There was a time in Spain during the Franco dictatorship, when the Ministry of Information was responsible for controlling information and censorship of press and radio. In the whole period from 1951 when it was created, until 1977 when it was abolished, it only had eight directors, although none were so famous and controversial as Manuel Fraga Iribarne. A number of newspaper editors have recounted the details of their relationship with Spanish censorship during those years, and so have numerous artists and cultural professionals. Singers in the Catalan Nova Cançó (New Song) movement faced continual searches and their lyrics underwent real censorship, especially after the emergence of broad-format shows by artists such as Quico Pi de la Serra, Raimon, Maria del Mar Bonet, Ovidi Montllor and, of course, Lluís Llach.
I remember Llach explaining in one of his farewell concerts that one of his most successful songs, L'Estaca (The Stake), had at first been authorized by the Franco regime and then was later banned. But when it came to applying the prohibition, the song was by then so famous that it was the audience who sang it; the lyrics had become a symbol of opposition to the regime. How the Spanish powers love to order and prohibit! Deep down, the years of dictatorship have left a residue that is sometimes indiscernible but often rises to the surface when there is conflict. It is seen in an authoritarian attitude, a 'command and control' mindset, which anyone who has a little power, even for a short period, tends to exercise. And which sometimes leads to situations that border on the absurd.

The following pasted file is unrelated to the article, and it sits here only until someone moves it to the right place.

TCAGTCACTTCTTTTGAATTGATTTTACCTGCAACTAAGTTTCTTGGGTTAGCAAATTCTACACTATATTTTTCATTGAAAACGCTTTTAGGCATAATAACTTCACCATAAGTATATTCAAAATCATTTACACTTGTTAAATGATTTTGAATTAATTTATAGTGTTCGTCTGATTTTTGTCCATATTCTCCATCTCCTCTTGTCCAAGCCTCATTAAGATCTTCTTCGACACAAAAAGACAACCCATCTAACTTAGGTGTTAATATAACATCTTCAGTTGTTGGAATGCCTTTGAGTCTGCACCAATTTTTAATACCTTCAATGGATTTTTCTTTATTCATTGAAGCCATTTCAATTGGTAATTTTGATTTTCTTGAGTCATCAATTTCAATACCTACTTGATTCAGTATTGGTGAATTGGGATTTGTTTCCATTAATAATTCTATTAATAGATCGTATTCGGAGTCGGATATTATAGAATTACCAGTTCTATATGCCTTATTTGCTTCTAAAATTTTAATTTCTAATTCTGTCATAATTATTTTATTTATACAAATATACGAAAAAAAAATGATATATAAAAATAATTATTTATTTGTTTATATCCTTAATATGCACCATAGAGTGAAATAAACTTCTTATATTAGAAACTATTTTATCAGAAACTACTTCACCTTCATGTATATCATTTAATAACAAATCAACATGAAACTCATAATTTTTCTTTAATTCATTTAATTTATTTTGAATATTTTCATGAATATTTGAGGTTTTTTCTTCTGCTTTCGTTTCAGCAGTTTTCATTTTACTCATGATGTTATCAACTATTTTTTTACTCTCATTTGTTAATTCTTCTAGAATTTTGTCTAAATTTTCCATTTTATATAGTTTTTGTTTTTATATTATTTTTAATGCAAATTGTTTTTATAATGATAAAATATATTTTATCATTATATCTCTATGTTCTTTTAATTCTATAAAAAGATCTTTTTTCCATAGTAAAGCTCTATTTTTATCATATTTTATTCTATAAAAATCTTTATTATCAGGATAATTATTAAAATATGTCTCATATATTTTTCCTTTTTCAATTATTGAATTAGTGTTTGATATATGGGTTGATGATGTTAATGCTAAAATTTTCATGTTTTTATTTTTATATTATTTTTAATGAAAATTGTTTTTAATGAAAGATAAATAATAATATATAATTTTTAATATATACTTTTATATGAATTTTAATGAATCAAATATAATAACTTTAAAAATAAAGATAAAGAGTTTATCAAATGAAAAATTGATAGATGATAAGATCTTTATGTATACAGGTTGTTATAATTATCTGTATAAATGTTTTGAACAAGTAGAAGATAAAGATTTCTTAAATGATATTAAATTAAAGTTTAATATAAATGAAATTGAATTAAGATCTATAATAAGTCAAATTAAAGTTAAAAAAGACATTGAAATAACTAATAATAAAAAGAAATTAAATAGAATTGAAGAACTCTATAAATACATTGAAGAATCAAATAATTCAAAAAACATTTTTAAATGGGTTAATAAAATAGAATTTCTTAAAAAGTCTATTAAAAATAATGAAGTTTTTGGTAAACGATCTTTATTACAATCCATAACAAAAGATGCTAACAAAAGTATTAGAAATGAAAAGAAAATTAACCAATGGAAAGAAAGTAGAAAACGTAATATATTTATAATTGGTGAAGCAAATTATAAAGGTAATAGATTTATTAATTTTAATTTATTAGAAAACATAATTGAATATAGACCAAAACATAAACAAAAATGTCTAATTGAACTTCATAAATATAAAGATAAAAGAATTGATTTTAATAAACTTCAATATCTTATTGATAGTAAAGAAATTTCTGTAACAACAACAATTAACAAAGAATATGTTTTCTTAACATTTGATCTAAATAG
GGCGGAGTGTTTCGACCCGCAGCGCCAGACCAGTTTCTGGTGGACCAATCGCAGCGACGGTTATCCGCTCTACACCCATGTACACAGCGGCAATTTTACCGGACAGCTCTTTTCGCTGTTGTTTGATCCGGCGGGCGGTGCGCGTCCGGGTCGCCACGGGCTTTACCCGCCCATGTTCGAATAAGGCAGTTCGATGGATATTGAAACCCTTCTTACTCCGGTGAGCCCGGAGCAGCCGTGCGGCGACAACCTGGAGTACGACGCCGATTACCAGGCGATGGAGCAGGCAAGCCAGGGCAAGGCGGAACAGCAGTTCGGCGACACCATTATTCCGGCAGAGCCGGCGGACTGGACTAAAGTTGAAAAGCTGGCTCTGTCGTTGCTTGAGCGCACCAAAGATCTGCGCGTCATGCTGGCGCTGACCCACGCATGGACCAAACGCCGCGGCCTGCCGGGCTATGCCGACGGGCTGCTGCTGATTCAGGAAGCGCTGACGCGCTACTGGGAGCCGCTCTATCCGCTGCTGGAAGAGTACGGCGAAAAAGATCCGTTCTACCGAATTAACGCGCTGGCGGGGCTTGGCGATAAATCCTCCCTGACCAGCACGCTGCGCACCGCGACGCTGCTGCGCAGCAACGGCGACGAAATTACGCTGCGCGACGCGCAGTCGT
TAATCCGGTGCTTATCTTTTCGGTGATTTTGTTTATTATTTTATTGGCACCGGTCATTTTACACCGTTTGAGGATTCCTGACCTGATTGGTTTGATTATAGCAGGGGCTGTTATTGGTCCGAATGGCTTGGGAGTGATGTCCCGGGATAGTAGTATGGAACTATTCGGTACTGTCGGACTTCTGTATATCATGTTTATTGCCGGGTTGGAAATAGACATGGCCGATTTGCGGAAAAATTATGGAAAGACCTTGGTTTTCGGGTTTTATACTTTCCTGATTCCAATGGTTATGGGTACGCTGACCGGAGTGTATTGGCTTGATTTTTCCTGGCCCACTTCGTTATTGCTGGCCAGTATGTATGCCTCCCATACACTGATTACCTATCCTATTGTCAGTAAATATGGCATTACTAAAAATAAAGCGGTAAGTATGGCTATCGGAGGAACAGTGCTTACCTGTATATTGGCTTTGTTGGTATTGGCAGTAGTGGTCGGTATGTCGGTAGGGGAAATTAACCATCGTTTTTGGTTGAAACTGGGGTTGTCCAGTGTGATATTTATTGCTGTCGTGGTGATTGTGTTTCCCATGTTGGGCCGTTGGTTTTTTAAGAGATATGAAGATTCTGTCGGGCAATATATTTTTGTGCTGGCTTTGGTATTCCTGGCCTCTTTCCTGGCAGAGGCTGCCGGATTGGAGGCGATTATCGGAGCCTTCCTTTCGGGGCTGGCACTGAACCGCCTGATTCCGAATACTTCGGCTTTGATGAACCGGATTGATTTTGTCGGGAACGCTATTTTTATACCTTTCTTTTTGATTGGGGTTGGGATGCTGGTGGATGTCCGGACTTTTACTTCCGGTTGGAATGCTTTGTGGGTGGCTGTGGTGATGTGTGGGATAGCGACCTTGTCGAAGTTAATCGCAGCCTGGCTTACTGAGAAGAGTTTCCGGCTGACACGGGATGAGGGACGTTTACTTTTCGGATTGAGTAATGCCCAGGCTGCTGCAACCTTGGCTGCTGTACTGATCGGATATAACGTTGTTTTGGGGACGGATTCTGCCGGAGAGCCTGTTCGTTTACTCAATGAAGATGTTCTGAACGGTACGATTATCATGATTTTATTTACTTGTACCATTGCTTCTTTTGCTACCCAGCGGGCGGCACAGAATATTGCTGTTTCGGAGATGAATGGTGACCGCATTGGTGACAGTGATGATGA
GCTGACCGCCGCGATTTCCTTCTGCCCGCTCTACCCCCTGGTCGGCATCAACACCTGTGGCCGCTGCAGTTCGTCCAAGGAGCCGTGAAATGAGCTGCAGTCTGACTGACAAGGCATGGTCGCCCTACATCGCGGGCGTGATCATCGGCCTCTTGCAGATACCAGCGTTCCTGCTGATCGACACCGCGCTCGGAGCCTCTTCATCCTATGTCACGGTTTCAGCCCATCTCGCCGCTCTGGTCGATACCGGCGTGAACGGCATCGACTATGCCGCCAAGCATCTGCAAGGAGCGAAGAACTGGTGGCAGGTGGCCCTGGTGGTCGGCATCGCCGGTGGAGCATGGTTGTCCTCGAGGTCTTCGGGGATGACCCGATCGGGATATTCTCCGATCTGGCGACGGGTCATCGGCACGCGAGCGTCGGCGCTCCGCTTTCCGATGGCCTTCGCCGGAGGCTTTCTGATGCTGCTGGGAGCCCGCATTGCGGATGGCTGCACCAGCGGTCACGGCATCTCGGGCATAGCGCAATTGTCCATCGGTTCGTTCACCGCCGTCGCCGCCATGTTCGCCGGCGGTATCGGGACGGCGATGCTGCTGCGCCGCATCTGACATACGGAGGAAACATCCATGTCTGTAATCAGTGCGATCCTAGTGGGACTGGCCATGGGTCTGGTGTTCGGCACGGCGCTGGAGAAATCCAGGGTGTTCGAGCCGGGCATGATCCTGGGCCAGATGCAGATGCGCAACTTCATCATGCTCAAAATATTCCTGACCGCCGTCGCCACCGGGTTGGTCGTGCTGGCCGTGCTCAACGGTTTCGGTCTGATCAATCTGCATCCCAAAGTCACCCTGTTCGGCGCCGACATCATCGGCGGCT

We have seen in recent days how the judges that comprise Spain's Central Electoral Commission have ruled that the Catalan public media controlled by the Catalan Broadcasting Corporation, that is, TV3 and Catalunya Ràdio, must not refer to jailed political leaders as "political prisoners" or to members of the Catalan government residing in Brussels as "exiles". It's of no matter that the Electoral Commission's decision is a nonsense, what it is about is that political prisoners and exiles must not be talked about. Will they, perhaps, stop being political prisoners and exiles simply because they aren't labelled as such? What world do these black-toga-clad judges live in?
A similar battle took place with the yellow ribbons and the ban on displaying this symbol on the balcony of the Catalan government's Generalitat palace. The Electoral Commission forced the withdrawal of the symbol, but far from winning a battle, it lost, because today there are many ways to end up defeated. When you end up fighting a battle against yellow ribbons and against words like "exiles" and "political prisoners," the very least that happens is that you get frustrated because people choose their own paths. Freedom of expression is exactly that: to say things as they are, and no one will convince me that Jordi Cuixart, Jordi Sànchez, Oriol Junqueras, Carme Forcadell, Jordi Turull, Josep Rull, Raül Romeva, Dolor Bassa and Quim Forn are not political prisoners and that Carles Puigdemont, Toni Comín, Clara Ponsatí, Meritxell Serret, Lluís Puig, Marta Rovira and Anna Gabriel are not exiled.
The force of words and of the truth is not controlled by those who hold power, and even less so if that power is exercised in an authoritarian way.